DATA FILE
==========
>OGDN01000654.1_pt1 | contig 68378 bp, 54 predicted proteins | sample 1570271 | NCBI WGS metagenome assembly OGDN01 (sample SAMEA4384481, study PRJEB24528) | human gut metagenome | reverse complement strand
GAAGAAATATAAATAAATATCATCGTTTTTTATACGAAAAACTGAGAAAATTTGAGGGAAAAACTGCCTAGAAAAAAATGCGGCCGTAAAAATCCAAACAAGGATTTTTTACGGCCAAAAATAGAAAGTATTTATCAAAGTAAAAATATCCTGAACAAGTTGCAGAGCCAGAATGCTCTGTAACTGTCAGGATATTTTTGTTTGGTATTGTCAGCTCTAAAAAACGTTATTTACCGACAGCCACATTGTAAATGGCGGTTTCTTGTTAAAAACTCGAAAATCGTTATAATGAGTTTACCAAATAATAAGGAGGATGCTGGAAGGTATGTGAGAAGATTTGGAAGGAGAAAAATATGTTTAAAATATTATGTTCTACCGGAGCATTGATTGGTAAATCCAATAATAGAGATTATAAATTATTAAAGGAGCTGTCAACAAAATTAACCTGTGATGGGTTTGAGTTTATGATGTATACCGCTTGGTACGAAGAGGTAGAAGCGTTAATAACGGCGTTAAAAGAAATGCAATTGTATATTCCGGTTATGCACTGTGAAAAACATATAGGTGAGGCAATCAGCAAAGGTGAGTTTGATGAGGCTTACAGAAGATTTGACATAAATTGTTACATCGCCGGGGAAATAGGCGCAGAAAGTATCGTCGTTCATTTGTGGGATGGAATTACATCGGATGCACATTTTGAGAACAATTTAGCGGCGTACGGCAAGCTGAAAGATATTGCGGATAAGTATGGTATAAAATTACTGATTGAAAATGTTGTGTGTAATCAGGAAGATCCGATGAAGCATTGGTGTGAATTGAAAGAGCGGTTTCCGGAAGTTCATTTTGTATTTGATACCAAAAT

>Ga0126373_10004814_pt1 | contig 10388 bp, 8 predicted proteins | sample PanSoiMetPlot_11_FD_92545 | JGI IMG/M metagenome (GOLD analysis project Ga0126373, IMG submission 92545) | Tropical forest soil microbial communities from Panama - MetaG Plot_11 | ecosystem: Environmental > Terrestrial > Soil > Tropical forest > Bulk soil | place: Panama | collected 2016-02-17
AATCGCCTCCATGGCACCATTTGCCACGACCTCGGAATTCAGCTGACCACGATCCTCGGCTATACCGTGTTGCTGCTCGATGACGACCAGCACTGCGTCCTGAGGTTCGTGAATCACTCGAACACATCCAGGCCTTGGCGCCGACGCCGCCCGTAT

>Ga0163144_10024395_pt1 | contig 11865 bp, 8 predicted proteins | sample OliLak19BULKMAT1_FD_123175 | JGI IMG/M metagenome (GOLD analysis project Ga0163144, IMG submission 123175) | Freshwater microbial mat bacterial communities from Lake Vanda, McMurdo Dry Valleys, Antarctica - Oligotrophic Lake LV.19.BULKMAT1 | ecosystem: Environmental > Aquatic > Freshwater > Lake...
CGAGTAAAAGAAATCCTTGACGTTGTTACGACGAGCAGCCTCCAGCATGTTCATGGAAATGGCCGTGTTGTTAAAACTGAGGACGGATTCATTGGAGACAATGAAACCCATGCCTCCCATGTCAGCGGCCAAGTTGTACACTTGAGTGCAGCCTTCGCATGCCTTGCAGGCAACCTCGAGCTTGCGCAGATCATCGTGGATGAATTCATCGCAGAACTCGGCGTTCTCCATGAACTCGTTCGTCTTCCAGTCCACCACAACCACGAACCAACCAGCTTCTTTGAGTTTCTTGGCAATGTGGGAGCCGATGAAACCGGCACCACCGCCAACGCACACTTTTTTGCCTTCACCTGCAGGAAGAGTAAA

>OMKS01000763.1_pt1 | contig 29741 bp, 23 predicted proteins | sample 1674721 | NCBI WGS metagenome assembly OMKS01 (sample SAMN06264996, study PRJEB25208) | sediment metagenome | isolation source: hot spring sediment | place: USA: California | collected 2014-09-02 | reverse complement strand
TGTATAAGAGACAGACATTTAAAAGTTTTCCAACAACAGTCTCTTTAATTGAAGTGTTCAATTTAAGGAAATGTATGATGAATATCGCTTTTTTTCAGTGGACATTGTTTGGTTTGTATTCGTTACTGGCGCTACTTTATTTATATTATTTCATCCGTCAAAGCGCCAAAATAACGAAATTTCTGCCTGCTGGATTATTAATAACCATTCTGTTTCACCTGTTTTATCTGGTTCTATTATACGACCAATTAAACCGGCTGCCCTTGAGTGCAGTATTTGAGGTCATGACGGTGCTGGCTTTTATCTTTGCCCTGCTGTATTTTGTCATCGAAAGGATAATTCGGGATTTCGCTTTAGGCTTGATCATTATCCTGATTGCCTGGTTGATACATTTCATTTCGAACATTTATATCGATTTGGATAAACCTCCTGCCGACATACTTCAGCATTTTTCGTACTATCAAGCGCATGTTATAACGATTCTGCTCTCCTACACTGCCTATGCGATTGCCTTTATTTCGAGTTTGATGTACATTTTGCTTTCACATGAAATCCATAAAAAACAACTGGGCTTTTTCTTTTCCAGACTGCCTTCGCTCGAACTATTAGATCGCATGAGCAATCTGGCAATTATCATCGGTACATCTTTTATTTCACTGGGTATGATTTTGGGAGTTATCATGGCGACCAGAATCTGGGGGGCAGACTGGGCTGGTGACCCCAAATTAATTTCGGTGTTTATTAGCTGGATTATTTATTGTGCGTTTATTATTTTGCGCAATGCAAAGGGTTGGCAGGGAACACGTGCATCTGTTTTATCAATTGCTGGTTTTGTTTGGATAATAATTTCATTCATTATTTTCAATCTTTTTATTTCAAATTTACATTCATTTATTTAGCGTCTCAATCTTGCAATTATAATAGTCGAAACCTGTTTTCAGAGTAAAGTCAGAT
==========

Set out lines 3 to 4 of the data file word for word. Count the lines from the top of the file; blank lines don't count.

>Ga0126373_10004814_pt1 | contig 10388 bp, 8 predicted proteins | sample PanSoiMetPlot_11_FD_92545 | JGI IMG/M metagenome (GOLD analysis project Ga0126373, IMG submission 92545) | Tropical forest soil microbial communities from Panama - MetaG Plot_11 | ecosystem: Environmental > Terrestrial > Soil > Tropical forest > Bulk soil | place: Panama | collected 2016-02-17
AATCGCCTCCATGGCACCATTTGCCACGACCTCGGAATTCAGCTGACCACGATCCTCGGCTATACCGTGTTGCTGCTCGATGACGACCAGCACTGCGTCCTGAGGTTCGTGAATCACTCGAACACATCCAGGCCTTGGCGCCGACGCCGCCCGTAT